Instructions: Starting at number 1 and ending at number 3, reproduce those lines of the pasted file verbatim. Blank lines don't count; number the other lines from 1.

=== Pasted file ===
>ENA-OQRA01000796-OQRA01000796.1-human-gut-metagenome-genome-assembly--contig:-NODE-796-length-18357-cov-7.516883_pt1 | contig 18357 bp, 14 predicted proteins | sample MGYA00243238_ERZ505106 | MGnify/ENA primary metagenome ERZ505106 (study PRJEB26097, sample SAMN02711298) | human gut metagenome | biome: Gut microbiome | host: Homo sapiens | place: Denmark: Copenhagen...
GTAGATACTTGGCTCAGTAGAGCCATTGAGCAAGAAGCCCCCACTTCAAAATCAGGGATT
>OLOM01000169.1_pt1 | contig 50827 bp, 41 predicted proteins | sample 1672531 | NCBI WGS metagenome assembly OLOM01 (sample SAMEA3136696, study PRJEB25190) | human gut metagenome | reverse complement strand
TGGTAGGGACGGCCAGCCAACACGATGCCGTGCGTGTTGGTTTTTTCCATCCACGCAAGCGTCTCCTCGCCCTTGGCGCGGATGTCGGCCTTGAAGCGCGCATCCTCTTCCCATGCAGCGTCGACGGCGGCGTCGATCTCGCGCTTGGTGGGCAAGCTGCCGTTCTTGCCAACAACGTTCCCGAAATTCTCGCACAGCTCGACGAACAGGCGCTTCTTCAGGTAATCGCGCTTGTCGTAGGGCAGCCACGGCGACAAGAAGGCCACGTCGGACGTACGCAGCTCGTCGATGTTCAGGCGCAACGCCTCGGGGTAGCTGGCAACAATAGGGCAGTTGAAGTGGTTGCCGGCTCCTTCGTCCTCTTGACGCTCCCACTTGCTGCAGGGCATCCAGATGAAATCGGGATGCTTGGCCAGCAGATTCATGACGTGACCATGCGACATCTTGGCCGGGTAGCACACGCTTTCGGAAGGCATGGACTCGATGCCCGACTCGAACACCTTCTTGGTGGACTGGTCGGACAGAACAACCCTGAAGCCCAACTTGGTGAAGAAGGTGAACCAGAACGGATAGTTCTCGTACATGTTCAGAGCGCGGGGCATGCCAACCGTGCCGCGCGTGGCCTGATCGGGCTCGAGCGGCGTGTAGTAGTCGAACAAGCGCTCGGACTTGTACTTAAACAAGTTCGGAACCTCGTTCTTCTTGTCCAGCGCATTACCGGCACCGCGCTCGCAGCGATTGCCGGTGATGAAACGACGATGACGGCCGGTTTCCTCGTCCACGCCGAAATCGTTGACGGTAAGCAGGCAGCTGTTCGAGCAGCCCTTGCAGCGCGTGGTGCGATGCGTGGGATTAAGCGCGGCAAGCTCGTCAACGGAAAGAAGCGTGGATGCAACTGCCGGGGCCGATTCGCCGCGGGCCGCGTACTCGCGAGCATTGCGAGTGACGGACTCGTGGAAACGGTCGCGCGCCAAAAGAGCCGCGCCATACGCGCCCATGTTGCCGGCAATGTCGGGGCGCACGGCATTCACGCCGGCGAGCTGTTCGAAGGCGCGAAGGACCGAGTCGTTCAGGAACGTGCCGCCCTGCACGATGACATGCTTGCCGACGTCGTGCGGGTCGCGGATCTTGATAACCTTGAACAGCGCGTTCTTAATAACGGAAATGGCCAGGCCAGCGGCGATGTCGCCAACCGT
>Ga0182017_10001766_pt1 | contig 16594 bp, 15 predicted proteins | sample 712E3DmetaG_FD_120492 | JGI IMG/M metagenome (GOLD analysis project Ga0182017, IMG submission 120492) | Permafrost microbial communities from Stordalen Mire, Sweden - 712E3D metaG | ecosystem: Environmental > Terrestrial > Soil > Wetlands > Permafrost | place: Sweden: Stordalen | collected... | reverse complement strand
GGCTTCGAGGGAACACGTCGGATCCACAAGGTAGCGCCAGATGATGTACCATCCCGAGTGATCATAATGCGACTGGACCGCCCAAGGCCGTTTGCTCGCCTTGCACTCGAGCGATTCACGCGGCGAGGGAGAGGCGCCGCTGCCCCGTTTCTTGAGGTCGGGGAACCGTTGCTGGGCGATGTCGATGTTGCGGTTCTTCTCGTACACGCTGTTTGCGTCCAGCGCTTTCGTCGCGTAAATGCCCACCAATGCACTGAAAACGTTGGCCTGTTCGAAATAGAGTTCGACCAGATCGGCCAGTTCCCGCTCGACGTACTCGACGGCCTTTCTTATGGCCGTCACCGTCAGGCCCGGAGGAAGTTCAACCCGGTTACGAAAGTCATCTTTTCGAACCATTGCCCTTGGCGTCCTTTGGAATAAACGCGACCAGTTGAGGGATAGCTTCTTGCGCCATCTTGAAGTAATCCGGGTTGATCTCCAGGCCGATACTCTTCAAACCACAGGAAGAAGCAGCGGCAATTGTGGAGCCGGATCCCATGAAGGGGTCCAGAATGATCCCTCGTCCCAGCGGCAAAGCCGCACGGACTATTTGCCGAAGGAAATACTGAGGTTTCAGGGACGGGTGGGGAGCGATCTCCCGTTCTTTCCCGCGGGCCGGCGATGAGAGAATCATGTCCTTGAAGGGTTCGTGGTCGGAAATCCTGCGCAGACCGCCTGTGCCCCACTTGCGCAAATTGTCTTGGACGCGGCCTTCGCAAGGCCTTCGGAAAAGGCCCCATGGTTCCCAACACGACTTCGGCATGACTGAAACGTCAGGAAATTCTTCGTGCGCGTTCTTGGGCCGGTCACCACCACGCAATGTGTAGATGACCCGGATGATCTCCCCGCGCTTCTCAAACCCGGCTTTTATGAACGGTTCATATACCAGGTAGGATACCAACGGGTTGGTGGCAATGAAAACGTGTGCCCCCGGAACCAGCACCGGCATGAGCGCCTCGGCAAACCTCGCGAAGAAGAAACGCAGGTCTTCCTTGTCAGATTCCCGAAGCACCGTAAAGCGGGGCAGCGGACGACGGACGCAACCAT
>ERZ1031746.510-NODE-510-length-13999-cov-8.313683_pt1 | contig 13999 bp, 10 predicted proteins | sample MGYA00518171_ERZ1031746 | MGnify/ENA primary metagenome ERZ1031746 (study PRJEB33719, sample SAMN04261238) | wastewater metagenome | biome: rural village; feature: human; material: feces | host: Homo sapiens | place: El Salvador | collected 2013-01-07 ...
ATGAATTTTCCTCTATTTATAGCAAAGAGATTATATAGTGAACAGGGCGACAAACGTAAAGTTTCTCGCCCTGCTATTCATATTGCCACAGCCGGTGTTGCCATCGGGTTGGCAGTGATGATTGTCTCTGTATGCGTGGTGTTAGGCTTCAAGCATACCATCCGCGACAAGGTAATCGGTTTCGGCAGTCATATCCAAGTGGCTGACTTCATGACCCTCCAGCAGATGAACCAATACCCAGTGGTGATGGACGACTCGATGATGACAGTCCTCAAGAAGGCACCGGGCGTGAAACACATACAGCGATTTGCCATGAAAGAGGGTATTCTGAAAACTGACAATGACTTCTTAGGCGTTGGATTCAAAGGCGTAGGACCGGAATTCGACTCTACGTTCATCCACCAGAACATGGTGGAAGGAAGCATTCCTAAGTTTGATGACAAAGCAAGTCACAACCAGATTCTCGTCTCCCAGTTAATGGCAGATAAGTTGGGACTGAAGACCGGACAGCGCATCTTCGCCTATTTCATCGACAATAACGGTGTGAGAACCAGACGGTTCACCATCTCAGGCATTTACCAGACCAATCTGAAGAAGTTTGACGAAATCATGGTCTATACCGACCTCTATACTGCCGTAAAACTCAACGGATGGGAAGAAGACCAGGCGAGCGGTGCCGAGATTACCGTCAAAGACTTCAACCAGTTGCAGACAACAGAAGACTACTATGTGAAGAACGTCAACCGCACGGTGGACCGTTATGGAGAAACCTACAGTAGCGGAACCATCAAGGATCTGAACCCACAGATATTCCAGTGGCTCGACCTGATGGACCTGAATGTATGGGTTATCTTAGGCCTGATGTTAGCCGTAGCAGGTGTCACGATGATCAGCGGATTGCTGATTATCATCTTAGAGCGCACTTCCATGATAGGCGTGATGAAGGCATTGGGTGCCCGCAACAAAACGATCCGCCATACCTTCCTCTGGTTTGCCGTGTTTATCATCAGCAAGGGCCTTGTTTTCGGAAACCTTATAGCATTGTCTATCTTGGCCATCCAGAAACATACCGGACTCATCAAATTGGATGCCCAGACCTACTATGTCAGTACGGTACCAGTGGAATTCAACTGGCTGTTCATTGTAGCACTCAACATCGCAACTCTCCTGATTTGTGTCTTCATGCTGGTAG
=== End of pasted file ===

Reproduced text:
>ENA-OQRA01000796-OQRA01000796.1-human-gut-metagenome-genome-assembly--contig:-NODE-796-length-18357-cov-7.516883_pt1 | contig 18357 bp, 14 predicted proteins | sample MGYA00243238_ERZ505106 | MGnify/ENA primary metagenome ERZ505106 (study PRJEB26097, sample SAMN02711298) | human gut metagenome | biome: Gut microbiome | host: Homo sapiens | place: Denmark: Copenhagen...
GTAGATACTTGGCTCAGTAGAGCCATTGAGCAAGAAGCCCCCACTTCAAAATCAGGGATT
>OLOM01000169.1_pt1 | contig 50827 bp, 41 predicted proteins | sample 1672531 | NCBI WGS metagenome assembly OLOM01 (sample SAMEA3136696, study PRJEB25190) | human gut metagenome | reverse complement strand